Are oceans a universal value? IUCN identifies gaps in marine World Heritage

22 October 2013 | News story

Marseille, 22 October 2013 - A new IUCN report identifying gaps in marine World Heritage was launched today at the 3rd International Marine Protected Areas Congress (IMPAC). The study provides a road map to ensure the World Heritage Convention reflects the diversity of marine ecosystems in future nominations.  

The World Heritage List includes a relatively small number of sites explicitly recognized for their outstanding universal marine values. Today, it counts 46 marine sites spanning across 35 countries.

This represents about 20% of the natural World Heritage and less than 5% of the total World Heritage. Yet oceans and seas make up over 70% of Earth’s surface and 95% of its habitable space.

Strikingly, less than 3% of the world’s oceans and under 0.2% of high seas are currently protected. World Heritage covers about a quarter of this area.

Marine World Heritage features mainly tropical ecosystems; as a consequence temperate and polar ecosystems are underrepresented.

Over three quarters of the planet’s nearshore areas (under 200 meters deep) either include no World Heritage at all or contain sites with just 1% marine coverage. Likewise, a large proportion of deep-sea habitats do not have any World Heritage sites.

This means the full range of irreplaceable values in these marine ecosystems are bypassed. For example, there are no marine World Heritage sites in the Antarctic, Gulf Stream, Sunda Shelf or Andaman.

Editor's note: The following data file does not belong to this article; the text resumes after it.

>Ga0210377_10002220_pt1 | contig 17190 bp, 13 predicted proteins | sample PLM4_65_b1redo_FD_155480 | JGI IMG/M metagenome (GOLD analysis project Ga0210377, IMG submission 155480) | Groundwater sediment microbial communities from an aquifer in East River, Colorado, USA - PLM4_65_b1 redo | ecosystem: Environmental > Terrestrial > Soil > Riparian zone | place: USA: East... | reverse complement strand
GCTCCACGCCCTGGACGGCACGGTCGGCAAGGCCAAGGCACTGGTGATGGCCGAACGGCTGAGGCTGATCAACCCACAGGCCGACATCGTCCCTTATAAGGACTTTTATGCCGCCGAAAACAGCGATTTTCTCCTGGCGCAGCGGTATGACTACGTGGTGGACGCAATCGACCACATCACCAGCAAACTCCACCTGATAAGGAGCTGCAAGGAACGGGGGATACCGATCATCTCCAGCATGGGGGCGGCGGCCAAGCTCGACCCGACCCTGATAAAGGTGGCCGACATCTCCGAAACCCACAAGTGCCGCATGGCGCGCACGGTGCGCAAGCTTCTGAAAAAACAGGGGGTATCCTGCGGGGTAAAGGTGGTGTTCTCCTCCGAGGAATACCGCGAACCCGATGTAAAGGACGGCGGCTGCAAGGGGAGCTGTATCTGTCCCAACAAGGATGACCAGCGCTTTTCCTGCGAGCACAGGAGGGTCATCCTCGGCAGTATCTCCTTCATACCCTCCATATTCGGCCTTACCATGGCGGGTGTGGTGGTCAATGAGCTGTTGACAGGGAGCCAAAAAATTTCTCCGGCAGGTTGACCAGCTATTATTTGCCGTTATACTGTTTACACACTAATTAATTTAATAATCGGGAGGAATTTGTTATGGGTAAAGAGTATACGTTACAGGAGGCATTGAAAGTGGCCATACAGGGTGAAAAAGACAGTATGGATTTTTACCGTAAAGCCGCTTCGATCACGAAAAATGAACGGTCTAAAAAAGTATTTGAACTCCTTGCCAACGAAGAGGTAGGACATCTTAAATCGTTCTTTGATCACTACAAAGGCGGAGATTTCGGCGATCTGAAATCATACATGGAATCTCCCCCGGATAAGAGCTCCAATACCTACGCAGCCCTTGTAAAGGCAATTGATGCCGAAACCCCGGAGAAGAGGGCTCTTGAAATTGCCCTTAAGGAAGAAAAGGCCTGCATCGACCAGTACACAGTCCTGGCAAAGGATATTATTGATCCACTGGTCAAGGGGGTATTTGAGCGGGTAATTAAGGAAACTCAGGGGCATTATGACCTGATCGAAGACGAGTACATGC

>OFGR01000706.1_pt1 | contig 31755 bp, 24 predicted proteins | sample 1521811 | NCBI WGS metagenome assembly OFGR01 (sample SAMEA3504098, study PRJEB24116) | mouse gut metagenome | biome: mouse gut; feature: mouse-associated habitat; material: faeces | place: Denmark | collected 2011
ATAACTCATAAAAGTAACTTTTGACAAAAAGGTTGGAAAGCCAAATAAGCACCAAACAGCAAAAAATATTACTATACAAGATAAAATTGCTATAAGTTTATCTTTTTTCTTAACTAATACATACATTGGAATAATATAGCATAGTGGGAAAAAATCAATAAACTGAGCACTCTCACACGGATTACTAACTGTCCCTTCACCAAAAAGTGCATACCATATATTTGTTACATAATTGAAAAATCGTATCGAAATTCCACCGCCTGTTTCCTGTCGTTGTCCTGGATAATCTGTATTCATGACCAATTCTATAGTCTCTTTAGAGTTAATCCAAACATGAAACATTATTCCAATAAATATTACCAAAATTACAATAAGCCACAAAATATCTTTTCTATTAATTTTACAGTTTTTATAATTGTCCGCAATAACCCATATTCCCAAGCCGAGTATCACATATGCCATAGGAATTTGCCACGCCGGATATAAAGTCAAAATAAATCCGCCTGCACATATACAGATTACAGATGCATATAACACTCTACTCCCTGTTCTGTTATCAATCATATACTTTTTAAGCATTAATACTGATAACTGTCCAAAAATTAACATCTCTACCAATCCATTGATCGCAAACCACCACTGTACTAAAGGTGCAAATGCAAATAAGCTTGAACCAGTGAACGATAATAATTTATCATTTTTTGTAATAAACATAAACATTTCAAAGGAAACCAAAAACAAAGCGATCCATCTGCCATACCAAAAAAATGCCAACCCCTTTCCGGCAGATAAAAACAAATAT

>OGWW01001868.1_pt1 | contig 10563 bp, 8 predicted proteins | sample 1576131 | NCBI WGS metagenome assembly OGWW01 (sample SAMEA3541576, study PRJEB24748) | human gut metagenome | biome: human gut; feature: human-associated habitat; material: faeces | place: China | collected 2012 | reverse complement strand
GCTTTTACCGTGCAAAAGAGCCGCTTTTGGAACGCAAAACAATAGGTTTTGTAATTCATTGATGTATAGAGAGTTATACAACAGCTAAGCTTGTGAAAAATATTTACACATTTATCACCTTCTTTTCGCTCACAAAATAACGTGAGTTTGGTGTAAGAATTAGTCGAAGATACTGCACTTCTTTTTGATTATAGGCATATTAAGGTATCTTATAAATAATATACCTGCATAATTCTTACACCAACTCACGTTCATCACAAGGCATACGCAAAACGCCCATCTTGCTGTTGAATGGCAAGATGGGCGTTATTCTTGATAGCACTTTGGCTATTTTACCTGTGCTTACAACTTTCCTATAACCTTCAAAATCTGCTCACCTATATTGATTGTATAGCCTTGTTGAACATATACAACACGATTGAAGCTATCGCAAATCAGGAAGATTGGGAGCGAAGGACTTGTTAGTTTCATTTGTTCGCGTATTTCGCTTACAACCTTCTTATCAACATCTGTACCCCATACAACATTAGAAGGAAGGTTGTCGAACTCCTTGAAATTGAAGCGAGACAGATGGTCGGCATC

One challenge to applying World Heritage to the marine environment to date has been the lack of a clear definition for marine features of potential outstanding universal values.

To overcome this, the study proposes 16 themes, including for example ocean currents, ice, seamounts or diversity of marine life, that can help identify, nominate and inscribe sites representing the most outstanding examples.

This is part of a wider analysis of the approaches that can be adopted to fill marine heritage gaps. The study encourages further regional and global analyses to identify priority areas for potential inclusion on the World Heritage List.

“The World Heritage Convention needs to address the diversity of the marine realm to ensure it can make a relevant contribution to the challenges that face our planet in the 21st Century,” says Tim Badman, Director of IUCN World Heritage Programme.

“Currently, about 40% of marine sites are coral reefs; a balanced World Heritage List would also need to include other types of ecosystems, such as kelp forests, seamounts, rocky reefs or polar habitats. This study provides better guidance for nations to achieve this.”

Marine Natural Heritage and the World Heritage List is the second IUCN gap analysis, with a first study identifying terrestrial gaps published earlier this year. Their aim is to help build a representative, balanced and credible World Heritage List by providing a scientific framework to inform decisions when nominating and inscribing new sites.

IUCN is the advisory body on nature to the World Heritage Committee. The report was supported by the Arab Regional Centre for World Heritage with funds from the Kingdom of Bahrain. Additional support was provided by the German Nature Conservation Agency (BfN) and the MAVA Foundation.


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